To the extent that millennials really are self-absorbed and narcissistic, it may be because they learned from the masters: their parents. Baby boomers ― the unusually large generation born during a wave after World War II ― grew up in a time of historic prosperity. In many ways, the world they’ll leave for their children couldn’t be more different from the one they knew as children.
Boomers blew through resources, racked up debt, and brought an end to economic growth, using their enormous voting power to elect politicians who enacted policies that typically benefitted boomers’ interests, rather than future generations. Now, millennials face more debt, fewer resources and higher levels of unemployment than their parents, and are likely to see the fallout of runaway environmental destruction within their lifetimes.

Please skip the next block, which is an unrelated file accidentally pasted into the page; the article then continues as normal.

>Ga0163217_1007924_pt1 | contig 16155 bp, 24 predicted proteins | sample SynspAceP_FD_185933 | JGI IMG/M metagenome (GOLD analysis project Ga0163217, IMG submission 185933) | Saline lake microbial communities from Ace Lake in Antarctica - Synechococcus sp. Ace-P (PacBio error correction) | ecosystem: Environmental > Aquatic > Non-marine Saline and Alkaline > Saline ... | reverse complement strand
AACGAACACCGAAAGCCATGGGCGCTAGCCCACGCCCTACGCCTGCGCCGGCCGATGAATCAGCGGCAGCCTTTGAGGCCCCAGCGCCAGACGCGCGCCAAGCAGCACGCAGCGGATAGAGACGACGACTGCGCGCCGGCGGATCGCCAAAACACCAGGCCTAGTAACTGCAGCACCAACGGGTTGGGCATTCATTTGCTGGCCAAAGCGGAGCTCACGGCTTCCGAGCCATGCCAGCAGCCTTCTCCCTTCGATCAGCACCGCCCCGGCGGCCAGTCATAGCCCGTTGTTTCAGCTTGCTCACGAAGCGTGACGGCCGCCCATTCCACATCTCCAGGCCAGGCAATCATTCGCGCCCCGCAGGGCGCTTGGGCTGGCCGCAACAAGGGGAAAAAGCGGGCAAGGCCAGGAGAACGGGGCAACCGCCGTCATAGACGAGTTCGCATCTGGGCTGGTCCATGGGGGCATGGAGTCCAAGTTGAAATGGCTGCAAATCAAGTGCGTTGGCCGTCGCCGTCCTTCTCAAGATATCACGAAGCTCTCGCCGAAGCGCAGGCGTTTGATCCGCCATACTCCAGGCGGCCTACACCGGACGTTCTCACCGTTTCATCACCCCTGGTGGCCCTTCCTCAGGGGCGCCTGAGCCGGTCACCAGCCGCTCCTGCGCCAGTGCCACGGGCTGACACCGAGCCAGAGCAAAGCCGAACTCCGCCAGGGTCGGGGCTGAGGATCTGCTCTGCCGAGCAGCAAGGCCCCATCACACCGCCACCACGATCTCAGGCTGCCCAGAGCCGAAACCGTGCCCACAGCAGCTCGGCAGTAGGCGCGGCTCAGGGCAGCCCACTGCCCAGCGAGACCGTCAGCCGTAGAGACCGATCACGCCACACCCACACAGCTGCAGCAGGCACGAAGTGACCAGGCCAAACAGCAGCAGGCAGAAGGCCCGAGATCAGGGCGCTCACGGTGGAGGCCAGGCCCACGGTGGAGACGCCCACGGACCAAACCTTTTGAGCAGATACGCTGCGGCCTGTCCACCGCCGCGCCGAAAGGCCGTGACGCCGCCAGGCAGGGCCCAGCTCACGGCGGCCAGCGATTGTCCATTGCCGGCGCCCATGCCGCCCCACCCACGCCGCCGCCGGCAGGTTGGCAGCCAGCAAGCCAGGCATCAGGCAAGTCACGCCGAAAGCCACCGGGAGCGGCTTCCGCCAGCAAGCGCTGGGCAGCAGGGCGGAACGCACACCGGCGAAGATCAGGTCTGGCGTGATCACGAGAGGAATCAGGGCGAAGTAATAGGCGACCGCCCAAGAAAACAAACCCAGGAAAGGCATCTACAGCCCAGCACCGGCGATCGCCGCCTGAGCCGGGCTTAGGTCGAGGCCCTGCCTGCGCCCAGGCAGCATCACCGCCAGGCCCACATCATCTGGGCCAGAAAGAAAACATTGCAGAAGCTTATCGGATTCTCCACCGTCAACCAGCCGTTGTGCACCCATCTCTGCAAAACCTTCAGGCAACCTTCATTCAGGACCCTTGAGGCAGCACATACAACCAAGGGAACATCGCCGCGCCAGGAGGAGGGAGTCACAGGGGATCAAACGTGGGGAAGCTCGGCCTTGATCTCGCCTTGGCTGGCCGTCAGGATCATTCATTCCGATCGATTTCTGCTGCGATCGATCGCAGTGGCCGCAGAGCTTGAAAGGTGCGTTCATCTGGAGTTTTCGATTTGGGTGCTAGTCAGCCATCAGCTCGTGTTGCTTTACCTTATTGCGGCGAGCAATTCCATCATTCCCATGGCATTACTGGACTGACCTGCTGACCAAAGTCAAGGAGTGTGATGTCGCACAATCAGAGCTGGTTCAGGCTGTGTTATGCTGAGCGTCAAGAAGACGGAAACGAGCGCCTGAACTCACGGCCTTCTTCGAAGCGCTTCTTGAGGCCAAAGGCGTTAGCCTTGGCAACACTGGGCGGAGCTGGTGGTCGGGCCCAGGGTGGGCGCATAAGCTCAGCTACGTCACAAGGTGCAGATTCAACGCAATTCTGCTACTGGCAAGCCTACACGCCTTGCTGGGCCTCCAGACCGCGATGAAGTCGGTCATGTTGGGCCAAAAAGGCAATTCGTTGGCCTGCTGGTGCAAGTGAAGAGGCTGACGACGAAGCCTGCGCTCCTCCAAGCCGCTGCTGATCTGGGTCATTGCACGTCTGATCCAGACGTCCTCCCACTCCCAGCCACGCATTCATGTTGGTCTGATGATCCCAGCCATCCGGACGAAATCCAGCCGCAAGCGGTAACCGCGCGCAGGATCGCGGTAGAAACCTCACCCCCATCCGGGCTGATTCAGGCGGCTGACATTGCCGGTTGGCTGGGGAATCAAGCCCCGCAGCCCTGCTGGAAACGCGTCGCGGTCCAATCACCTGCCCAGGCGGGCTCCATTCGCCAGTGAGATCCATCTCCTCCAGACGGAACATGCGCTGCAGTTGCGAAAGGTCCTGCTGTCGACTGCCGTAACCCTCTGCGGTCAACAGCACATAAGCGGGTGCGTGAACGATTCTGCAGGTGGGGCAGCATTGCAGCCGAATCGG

In his new book, A Generation of Sociopaths, , writer and venture capitalist Bruce Gibney puts forth the controversial hypothesis that baby boomers ― specifically the large subset of white, middle-class boomers ― are, both individually and as a group, unusually sociopathic. Gibney cites mental health data showing boomers have significantly higher levels of antisocial traits and behaviors ― including lack of empathy, disregard for others, egotism and impulsivity ― than other generations.